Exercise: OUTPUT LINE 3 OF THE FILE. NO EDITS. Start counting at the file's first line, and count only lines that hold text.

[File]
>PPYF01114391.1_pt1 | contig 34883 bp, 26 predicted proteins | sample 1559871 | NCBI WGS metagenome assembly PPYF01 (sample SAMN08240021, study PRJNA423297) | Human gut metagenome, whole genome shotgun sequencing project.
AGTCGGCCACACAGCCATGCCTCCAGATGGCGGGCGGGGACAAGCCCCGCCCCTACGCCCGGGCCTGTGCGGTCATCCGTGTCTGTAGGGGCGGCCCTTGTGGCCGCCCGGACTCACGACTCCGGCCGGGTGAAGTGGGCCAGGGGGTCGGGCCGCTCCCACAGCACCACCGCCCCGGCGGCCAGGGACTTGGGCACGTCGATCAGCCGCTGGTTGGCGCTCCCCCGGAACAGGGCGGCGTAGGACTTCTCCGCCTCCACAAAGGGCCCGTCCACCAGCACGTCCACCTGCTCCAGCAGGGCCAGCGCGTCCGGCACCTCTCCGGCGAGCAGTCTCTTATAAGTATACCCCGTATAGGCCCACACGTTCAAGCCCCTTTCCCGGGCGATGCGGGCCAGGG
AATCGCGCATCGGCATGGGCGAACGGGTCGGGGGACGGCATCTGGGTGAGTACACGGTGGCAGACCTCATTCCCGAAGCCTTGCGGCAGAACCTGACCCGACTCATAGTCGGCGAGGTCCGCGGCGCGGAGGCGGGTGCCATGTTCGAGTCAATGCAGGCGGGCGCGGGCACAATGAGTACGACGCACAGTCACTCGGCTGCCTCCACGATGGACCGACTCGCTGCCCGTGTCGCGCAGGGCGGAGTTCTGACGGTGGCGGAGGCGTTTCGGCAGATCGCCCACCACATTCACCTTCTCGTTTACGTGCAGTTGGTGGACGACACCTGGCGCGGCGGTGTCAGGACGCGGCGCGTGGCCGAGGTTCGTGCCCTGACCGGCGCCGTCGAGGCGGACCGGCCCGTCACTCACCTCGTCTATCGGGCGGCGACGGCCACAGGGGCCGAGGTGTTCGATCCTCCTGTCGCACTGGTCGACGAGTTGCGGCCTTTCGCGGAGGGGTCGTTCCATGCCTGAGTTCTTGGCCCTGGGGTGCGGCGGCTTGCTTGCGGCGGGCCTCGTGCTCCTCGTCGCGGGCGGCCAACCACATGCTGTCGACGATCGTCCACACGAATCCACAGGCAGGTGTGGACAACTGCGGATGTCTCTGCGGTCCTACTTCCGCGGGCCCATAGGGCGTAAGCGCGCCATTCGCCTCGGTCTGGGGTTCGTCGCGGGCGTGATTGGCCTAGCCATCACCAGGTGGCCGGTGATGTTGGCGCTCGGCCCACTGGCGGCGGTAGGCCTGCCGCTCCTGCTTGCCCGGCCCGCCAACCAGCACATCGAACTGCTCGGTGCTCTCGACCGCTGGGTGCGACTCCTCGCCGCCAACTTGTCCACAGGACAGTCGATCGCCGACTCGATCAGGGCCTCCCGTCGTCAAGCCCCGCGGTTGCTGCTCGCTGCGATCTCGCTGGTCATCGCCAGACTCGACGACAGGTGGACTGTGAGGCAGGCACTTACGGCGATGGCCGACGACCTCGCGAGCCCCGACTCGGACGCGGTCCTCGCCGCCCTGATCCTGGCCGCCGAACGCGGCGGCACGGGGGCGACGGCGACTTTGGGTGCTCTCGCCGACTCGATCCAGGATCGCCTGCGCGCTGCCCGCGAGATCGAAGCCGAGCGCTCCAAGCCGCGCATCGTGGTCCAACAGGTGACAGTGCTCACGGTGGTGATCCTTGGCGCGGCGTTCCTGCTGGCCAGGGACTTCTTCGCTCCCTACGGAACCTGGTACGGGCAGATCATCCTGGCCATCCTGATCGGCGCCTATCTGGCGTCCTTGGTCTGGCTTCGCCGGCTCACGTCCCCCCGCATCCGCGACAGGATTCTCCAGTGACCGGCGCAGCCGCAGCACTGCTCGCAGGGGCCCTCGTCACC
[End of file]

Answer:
AATCGCGCATCGGCATGGGCGAACGGGTCGGGGGACGGCATCTGGGTGAGTACACGGTGGCAGACCTCATTCCCGAAGCCTTGCGGCAGAACCTGACCCGACTCATAGTCGGCGAGGTCCGCGGCGCGGAGGCGGGTGCCATGTTCGAGTCAATGCAGGCGGGCGCGGGCACAATGAGTACGACGCACAGTCACTCGGCTGCCTCCACGATGGACCGACTCGCTGCCCGTGTCGCGCAGGGCGGAGTTCTGACGGTGGCGGAGGCGTTTCGGCAGATCGCCCACCACATTCACCTTCTCGTTTACGTGCAGTTGGTGGACGACACCTGGCGCGGCGGTGTCAGGACGCGGCGCGTGGCCGAGGTTCGTGCCCTGACCGGCGCCGTCGAGGCGGACCGGCCCGTCACTCACCTCGTCTATCGGGCGGCGACGGCCACAGGGGCCGAGGTGTTCGATCCTCCTGTCGCACTGGTCGACGAGTTGCGGCCTTTCGCGGAGGGGTCGTTCCATGCCTGAGTTCTTGGCCCTGGGGTGCGGCGGCTTGCTTGCGGCGGGCCTCGTGCTCCTCGTCGCGGGCGGCCAACCACATGCTGTCGACGATCGTCCACACGAATCCACAGGCAGGTGTGGACAACTGCGGATGTCTCTGCGGTCCTACTTCCGCGGGCCCATAGGGCGTAAGCGCGCCATTCGCCTCGGTCTGGGGTTCGTCGCGGGCGTGATTGGCCTAGCCATCACCAGGTGGCCGGTGATGTTGGCGCTCGGCCCACTGGCGGCGGTAGGCCTGCCGCTCCTGCTTGCCCGGCCCGCCAACCAGCACATCGAACTGCTCGGTGCTCTCGACCGCTGGGTGCGACTCCTCGCCGCCAACTTGTCCACAGGACAGTCGATCGCCGACTCGATCAGGGCCTCCCGTCGTCAAGCCCCGCGGTTGCTGCTCGCTGCGATCTCGCTGGTCATCGCCAGACTCGACGACAGGTGGACTGTGAGGCAGGCACTTACGGCGATGGCCGACGACCTCGCGAGCCCCGACTCGGACGCGGTCCTCGCCGCCCTGATCCTGGCCGCCGAACGCGGCGGCACGGGGGCGACGGCGACTTTGGGTGCTCTCGCCGACTCGATCCAGGATCGCCTGCGCGCTGCCCGCGAGATCGAAGCCGAGCGCTCCAAGCCGCGCATCGTGGTCCAACAGGTGACAGTGCTCACGGTGGTGATCCTTGGCGCGGCGTTCCTGCTGGCCAGGGACTTCTTCGCTCCCTACGGAACCTGGTACGGGCAGATCATCCTGGCCATCCTGATCGGCGCCTATCTGGCGTCCTTGGTCTGGCTTCGCCGGCTCACGTCCCCCCGCATCCGCGACAGGATTCTCCAGTGACCGGCGCAGCCGCAGCACTGCTCGCAGGGGCCCTCGTCACC